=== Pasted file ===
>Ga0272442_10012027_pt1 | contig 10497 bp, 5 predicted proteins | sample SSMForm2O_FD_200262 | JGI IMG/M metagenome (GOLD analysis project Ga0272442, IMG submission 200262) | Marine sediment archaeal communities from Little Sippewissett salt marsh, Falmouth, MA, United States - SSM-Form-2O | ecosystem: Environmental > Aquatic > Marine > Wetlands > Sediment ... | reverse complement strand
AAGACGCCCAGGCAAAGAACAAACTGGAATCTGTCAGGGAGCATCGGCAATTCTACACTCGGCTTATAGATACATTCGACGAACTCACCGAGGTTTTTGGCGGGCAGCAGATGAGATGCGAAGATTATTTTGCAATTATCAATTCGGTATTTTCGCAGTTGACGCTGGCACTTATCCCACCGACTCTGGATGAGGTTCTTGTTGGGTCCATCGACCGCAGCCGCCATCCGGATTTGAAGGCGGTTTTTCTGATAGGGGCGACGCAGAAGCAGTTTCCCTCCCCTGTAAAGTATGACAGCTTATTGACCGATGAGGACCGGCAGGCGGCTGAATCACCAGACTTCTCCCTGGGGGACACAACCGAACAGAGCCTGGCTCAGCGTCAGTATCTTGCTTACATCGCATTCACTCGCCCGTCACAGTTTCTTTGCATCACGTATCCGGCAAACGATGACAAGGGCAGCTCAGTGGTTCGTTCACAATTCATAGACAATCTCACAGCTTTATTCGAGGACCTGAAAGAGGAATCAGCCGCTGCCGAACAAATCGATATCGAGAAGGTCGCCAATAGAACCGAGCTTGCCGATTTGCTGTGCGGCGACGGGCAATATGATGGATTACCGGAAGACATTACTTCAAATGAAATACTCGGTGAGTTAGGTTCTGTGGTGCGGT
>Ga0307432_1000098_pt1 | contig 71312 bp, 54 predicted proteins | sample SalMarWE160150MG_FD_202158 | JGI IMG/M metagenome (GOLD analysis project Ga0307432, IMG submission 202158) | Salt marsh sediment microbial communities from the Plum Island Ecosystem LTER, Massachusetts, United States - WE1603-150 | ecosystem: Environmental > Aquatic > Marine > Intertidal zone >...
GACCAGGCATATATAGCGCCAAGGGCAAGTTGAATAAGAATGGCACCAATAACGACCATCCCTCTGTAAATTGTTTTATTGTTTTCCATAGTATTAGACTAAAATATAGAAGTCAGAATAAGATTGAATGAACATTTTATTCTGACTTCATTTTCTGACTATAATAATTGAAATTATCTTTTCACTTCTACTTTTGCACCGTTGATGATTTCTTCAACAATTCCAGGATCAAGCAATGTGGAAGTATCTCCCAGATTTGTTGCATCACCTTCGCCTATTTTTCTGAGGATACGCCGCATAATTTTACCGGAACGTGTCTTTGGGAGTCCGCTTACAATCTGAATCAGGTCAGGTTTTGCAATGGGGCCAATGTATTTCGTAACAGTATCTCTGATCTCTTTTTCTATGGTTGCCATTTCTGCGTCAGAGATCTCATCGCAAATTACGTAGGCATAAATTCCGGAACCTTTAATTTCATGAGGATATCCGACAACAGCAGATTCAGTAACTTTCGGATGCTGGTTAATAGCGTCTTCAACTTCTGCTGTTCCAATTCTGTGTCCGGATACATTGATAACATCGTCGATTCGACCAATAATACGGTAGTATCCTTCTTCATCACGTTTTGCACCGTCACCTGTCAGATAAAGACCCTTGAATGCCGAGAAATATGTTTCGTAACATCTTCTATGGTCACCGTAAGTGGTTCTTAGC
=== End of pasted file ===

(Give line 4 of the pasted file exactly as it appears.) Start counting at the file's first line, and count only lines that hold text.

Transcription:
GACCAGGCATATATAGCGCCAAGGGCAAGTTGAATAAGAATGGCACCAATAACGACCATCCCTCTGTAAATTGTTTTATTGTTTTCCATAGTATTAGACTAAAATATAGAAGTCAGAATAAGATTGAATGAACATTTTATTCTGACTTCATTTTCTGACTATAATAATTGAAATTATCTTTTCACTTCTACTTTTGCACCGTTGATGATTTCTTCAACAATTCCAGGATCAAGCAATGTGGAAGTATCTCCCAGATTTGTTGCATCACCTTCGCCTATTTTTCTGAGGATACGCCGCATAATTTTACCGGAACGTGTCTTTGGGAGTCCGCTTACAATCTGAATCAGGTCAGGTTTTGCAATGGGGCCAATGTATTTCGTAACAGTATCTCTGATCTCTTTTTCTATGGTTGCCATTTCTGCGTCAGAGATCTCATCGCAAATTACGTAGGCATAAATTCCGGAACCTTTAATTTCATGAGGATATCCGACAACAGCAGATTCAGTAACTTTCGGATGCTGGTTAATAGCGTCTTCAACTTCTGCTGTTCCAATTCTGTGTCCGGATACATTGATAACATCGTCGATTCGACCAATAATACGGTAGTATCCTTCTTCATCACGTTTTGCACCGTCACCTGTCAGATAAAGACCCTTGAATGCCGAGAAATATGTTTCGTAACATCTTCTATGGTCACCGTAAGTGGTTCTTAGC